Continuing our look at skiffle we turn to a recording that by group that embodied the home-grown sound of skiffle with the accomplished skill of highly polished and professional musicians. This recording also brought money into the coffers of the small Chic label of Thomasville Georgia, pain to US immigration officials, and a meeting with a man who in the 60s would bring the Beatles to the TV sets of the USA.
Chas McDevitt began playing banjo in the early 1950s. Knocking around Surrey in the UK, Chas had a keen interest in jazz and blues and other musical styles of the southern United States. He eventually ended up in a Dixieland band, High Curley Stompers. It was here, among the sound of Dixieland, that a skiffle sound emerged for him with the addition of items such as washboards as a musical instruments.
By 1956, Chas and Co. had become well known, landing a spot on a talent show on Radio Luxembourg, sponsered by Pye Records. At the final heat they gave it their best with Freight Train, a track they had just recorded for Oriole Records in the UK with Chas himself on lead vocals. Folksinger Nancy Whiskey, while appearing on the same show, had yet to join the group. As luck would go, they lost to a pianist who's name escapes everyone.
Sensing that Freight Train should be a winner, their manager, Bill Varley, recommended that they add a girl to the group. Nancy Whiskey was persuaded to join them, and soon they re-recorded Freight Train with her doing the vocals. Girls singing skiffle was quite the novelty, and Freight Train zoomed up the charts in the UK to top out at number 5 in April of 1957. The group continued to win talent contests across the UK, and Canadian DJ Gerry Meyers began to play it on his show. DJs in New York state in the USA picked it up and soon it was heading up the charts there. The major labels passed on it, and as would happen with the Beatles and Swan Records, it would end up on the small Chic label of Thomasville Georgia headed by Chic Thompson.
This lead to an appearance being arranged on The Ed Sullivan Show on CBS TV in the USA. Sullivan in 1964, of course, would go on to bring us The Beatles, live on stage during his Sunday night "really big shoe". (Note: The first exposure that USA got to the Beatles was via a clip shown on the Jack Parr shown several months prior. The Sullivan performances are the first live performances.) This could have been the start of something really big for the group as performances Alan Freed's 'Big Beat' show lay ahead. It was then that problems cropped up. First, the American Federation of Musicians got a bit upset and refused to let the group play their own instruments. And then it was discovered that their visas only covered them to work in the USA for one day. And finally, with a million selling record heading up the charts, Nancy Whiskey announced that she really didn't like skiffle at all, and wanted out.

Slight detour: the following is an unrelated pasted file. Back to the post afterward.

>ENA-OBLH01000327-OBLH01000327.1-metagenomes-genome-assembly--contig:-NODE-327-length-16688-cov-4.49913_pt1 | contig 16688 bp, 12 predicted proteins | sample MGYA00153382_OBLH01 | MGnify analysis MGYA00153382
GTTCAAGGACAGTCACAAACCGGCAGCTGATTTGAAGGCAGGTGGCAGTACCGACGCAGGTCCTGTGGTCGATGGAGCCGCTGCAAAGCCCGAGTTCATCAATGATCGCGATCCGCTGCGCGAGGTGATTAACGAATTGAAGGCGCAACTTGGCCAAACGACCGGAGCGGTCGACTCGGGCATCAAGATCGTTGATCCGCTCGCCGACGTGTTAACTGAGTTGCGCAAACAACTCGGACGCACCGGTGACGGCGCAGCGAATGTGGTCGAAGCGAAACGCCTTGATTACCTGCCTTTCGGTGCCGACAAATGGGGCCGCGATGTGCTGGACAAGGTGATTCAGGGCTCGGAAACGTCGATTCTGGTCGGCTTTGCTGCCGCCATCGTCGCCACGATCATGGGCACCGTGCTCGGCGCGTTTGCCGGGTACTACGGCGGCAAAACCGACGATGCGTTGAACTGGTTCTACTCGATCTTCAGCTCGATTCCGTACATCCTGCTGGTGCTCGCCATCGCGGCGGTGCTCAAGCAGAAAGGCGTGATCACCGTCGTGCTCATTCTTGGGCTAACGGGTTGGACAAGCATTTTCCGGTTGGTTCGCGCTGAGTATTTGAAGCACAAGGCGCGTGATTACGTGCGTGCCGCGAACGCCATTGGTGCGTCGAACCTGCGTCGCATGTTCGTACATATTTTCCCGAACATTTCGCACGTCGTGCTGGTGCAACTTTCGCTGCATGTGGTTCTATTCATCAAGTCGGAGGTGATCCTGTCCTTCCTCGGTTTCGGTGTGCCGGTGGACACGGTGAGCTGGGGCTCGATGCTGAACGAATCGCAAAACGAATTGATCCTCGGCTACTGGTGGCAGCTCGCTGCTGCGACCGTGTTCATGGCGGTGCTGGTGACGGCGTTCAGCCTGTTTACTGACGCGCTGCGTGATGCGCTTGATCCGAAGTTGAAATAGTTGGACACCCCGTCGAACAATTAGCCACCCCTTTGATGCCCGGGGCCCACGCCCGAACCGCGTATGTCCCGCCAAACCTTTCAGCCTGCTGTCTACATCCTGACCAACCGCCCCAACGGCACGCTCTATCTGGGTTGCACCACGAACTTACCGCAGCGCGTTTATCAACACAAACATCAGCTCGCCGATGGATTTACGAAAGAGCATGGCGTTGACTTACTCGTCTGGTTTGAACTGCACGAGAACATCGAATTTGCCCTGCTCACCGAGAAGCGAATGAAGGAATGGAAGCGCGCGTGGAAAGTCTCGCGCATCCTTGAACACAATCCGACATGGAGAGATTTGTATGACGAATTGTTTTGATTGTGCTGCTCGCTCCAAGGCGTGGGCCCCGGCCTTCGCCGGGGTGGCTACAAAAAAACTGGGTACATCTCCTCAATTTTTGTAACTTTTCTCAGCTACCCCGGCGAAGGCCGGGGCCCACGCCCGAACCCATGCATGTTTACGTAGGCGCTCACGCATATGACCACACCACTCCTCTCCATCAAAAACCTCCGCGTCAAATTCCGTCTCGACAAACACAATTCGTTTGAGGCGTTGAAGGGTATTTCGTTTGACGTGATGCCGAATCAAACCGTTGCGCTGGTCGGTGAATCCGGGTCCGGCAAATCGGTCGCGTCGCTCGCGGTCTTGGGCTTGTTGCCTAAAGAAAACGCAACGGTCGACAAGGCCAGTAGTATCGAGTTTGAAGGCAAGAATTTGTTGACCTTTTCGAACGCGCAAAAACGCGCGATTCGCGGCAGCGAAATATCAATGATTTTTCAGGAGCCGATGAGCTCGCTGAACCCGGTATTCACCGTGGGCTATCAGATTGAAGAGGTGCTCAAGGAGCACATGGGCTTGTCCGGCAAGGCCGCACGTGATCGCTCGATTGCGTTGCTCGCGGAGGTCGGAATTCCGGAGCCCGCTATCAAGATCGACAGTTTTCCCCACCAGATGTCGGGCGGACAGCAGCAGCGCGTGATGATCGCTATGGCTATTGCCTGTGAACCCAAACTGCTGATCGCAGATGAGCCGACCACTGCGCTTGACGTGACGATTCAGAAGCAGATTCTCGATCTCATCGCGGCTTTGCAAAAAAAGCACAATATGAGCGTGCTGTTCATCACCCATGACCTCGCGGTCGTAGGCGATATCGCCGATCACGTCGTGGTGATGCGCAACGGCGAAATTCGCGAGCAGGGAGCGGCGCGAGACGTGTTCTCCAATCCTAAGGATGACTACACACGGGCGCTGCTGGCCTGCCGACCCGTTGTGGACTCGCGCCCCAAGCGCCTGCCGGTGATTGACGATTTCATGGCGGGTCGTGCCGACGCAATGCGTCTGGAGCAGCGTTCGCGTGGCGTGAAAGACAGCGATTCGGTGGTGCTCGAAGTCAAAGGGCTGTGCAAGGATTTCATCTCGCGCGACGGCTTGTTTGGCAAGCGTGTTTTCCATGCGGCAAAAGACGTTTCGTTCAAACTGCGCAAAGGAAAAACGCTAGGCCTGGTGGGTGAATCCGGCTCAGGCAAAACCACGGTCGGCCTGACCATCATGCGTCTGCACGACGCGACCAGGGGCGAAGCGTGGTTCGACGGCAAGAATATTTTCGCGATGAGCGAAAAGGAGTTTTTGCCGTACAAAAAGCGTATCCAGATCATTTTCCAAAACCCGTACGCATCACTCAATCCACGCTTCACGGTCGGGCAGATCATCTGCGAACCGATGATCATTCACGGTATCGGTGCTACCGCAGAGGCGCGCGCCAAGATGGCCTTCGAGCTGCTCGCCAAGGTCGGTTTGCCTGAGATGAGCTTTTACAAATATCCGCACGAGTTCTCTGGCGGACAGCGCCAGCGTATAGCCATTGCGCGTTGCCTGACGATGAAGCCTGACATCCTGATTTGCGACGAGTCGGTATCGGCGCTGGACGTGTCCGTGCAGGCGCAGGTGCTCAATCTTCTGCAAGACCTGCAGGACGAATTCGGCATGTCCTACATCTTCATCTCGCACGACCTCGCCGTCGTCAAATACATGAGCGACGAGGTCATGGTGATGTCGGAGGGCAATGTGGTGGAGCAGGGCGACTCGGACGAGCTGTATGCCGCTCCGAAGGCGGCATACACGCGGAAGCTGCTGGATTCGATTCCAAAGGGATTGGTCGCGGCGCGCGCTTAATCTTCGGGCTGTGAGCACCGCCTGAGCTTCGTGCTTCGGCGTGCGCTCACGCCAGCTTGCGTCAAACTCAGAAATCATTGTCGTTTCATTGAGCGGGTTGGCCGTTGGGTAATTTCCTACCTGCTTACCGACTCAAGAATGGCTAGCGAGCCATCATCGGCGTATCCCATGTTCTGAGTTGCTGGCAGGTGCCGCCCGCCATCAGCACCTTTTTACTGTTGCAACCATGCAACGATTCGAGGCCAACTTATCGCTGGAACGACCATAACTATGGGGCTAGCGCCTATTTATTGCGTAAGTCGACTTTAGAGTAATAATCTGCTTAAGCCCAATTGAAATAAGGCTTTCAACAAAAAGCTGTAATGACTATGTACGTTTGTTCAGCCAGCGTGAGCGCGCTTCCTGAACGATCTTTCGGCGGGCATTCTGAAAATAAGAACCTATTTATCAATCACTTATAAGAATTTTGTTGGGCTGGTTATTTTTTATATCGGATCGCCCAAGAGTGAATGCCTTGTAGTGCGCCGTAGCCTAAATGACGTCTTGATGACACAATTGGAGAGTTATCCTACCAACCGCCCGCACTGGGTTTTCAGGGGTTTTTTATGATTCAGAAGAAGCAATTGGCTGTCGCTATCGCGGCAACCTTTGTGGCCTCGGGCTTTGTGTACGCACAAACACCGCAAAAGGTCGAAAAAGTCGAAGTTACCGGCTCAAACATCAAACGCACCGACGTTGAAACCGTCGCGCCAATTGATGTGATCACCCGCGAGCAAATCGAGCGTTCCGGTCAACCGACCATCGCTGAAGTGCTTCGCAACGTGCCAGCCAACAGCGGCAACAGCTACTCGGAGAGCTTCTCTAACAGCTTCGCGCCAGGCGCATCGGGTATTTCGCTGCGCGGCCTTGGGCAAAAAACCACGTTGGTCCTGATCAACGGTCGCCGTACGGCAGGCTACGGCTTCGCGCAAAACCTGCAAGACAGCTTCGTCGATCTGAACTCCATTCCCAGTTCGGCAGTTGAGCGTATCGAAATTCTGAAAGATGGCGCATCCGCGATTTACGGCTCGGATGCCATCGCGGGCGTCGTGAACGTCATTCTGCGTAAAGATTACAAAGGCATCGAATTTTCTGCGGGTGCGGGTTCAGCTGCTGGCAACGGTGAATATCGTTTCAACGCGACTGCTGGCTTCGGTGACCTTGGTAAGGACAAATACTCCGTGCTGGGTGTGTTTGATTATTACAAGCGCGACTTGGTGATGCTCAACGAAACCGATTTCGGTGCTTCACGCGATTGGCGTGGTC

It is thankful that the Chas McDevitt Skiffle Group story doesn't end in flames there, although it can be said that this had severe impact on Chic records. Their biggest hit also laid a big egg. The group's Oriole releases would end up on Kapp records, which released other recording from Oriole in the UK, and Epic, a part of US Columbia, a company that would eventually buy out Oriole in the 1960s. Before this happened however, Oriole would be the home for some of Motown's earliest UK releases, such as those by the Miracles. Chas McDevitt would continue to perform straight through to the present day.
Freight Train is complete with washboards, and guitars, and whistling, making it the quintessential skiffle record. You should also know the B-side with another title, Cottonfields. The Beatles gave it go on 6 June 1968 on the Kenny Everett radio show. While certainly were shaped by the skiffle sound of the cool 78 of Freight Train, the impact of The Cotton Song is not known.